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Nancy Hedberg


Department Chair

  • Email: hedberg@sfu.ca
  • Tel: 778-782-3554
  • Office: RCB 9101
  • Personal site: http://www.sfu.ca/~hedberg/
  • Interests: Discourse Analysis and Pragmatics, Computational Linguistics and Cognitive Science, Syntax and Semantics


  • PhD, Linguistics, University of Minnesota


After completing a B.A in Psychology, Dr. Hedberg received her Ph.D. in 1990 from the University of Minnesota, writing a dissertation under Jeanette K. Gundel on Discourse Pragmatics and Cleft Sentences in English. Prior to taking up her appointment at SFU, she held a Mellon Postdoctoral Fellowship at Cornell University, where she taught a graduate course on Topic, Focus and Generative Grammar. Her research interests primarily lie in the interactions between syntax, semantics, and pragmatics, with an aim to understanding how those subfields of linguistics can be integrated into the broader field of cognitive science. Her specific primary research expertise lies in all aspects of information structure in the world’s languages. Her approach has often focused on applying corpus linguistics methods, whereby she draws examples of the constructions under investigation from actual, everyday discourse in order to study instances of the constructions in context. Her most recent publications and presentations have investigated the relationship between syntax, prosody and meaning (questions and parenthetical verbs); cognitive status and referring expressions; and currently, the syntax, semantics and pragmatics of simple copular sentences cross-linguistically with a view to also uncovering how such sentences relate to complex copular sentences (clefts and pseudoclefts) in the various languages. She is also interested in language processing (psycholinguistics) and to that end is a member of the Experimental Syntax Lab. Inspired through her recent experiences in teaching courses in the Cognitive Science Program, she has begun expanding her interests to encompass topics such as the evolution of language and cognition, the relationship between language and music, and cognitive neuroscience.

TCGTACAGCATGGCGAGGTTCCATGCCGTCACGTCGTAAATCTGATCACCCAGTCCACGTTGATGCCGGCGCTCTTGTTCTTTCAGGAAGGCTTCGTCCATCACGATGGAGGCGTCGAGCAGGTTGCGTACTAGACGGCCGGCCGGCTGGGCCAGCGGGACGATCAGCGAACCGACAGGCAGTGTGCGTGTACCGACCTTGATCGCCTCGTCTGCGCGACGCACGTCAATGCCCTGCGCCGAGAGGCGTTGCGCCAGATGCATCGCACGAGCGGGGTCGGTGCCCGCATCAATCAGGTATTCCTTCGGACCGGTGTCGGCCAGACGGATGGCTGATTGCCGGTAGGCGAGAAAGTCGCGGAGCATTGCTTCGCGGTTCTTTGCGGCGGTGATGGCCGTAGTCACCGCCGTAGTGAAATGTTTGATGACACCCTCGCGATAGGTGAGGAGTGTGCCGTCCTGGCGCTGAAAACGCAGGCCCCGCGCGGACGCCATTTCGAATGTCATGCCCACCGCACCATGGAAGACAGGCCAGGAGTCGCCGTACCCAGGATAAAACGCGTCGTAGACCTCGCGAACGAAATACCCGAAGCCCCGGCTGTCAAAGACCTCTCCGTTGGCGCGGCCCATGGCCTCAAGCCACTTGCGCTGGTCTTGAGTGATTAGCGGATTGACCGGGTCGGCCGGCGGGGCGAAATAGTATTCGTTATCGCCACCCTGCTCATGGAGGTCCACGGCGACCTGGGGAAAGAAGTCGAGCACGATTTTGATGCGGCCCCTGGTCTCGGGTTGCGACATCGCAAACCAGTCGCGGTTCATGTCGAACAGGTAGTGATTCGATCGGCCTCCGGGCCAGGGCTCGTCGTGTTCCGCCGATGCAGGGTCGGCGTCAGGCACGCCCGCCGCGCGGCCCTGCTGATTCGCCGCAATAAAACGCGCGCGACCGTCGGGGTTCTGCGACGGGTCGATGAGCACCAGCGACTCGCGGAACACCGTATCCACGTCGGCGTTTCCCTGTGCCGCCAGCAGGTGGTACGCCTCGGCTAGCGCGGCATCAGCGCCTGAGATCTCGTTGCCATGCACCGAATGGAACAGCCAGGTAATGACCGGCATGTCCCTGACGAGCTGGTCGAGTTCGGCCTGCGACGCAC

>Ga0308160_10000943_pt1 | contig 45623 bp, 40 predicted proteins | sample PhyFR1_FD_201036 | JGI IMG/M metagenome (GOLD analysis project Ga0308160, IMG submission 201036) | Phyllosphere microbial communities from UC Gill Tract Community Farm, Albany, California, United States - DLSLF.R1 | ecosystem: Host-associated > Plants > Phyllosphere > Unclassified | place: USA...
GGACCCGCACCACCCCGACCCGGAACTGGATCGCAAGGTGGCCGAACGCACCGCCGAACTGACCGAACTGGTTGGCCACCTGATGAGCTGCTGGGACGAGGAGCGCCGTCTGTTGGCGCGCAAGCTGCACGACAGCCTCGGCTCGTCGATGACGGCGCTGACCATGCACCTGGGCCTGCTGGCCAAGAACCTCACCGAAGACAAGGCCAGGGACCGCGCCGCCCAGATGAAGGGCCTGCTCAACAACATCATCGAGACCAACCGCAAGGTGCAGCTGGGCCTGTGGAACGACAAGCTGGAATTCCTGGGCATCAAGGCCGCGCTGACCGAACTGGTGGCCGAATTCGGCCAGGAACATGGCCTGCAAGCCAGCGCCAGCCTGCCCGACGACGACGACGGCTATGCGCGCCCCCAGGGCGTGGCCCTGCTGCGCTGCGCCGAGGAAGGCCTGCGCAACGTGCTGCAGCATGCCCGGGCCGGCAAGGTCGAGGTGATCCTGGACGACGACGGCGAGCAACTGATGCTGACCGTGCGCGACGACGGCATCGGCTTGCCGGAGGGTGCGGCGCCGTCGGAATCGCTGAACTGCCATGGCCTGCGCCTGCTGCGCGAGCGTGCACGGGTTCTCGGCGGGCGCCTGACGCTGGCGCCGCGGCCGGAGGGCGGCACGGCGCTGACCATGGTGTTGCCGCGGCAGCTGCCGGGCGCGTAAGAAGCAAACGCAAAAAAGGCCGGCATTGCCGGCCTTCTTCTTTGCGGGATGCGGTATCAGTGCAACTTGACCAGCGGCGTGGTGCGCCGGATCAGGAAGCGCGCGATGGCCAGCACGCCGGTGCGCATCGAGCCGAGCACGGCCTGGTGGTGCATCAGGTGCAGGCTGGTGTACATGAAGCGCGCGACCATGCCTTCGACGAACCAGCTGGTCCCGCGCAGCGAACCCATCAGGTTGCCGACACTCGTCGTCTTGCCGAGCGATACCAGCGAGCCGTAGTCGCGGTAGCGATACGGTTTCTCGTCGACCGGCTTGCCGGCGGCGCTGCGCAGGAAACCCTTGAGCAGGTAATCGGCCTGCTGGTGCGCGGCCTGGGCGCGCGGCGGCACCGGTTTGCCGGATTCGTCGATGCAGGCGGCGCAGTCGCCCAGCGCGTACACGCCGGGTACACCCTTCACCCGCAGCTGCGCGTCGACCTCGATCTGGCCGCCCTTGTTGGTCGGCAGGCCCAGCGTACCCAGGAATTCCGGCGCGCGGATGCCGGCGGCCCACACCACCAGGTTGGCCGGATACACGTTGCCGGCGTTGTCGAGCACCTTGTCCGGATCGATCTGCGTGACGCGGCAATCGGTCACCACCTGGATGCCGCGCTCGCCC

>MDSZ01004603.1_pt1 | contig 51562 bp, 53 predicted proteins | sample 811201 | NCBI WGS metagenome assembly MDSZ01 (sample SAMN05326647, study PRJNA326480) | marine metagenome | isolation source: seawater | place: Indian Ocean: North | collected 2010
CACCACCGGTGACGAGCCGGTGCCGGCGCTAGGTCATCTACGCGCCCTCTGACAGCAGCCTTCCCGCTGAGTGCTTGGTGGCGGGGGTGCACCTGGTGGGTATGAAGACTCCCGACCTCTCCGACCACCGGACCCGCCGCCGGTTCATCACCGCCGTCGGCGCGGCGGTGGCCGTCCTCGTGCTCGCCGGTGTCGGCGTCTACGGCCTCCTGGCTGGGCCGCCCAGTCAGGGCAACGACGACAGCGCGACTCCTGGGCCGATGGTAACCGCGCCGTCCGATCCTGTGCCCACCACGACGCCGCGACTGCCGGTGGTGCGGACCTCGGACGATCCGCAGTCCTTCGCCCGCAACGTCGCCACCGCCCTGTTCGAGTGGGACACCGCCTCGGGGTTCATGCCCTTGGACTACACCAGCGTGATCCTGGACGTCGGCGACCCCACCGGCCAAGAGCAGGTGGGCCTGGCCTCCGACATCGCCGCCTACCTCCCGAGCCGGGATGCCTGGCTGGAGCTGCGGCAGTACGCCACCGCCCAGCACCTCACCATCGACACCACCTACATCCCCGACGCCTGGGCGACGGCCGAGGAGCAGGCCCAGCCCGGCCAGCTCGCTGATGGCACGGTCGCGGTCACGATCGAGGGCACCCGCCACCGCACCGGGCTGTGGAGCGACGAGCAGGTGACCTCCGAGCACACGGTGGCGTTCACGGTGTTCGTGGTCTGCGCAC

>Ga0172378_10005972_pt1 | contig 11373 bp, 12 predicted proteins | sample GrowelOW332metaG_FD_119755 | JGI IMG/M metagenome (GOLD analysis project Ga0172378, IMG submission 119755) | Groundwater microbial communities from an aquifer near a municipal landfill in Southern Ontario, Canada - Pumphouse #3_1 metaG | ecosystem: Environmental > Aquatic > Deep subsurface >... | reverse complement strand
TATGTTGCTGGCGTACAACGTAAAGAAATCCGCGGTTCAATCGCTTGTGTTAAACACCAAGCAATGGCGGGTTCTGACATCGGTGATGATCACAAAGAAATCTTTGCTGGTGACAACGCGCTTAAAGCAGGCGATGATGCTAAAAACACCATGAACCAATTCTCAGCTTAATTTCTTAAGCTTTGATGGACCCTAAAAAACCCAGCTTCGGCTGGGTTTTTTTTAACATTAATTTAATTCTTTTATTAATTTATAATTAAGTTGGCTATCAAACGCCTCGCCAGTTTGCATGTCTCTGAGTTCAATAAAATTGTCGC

Read more about Dr. Hedberg's work in Cognitive Science.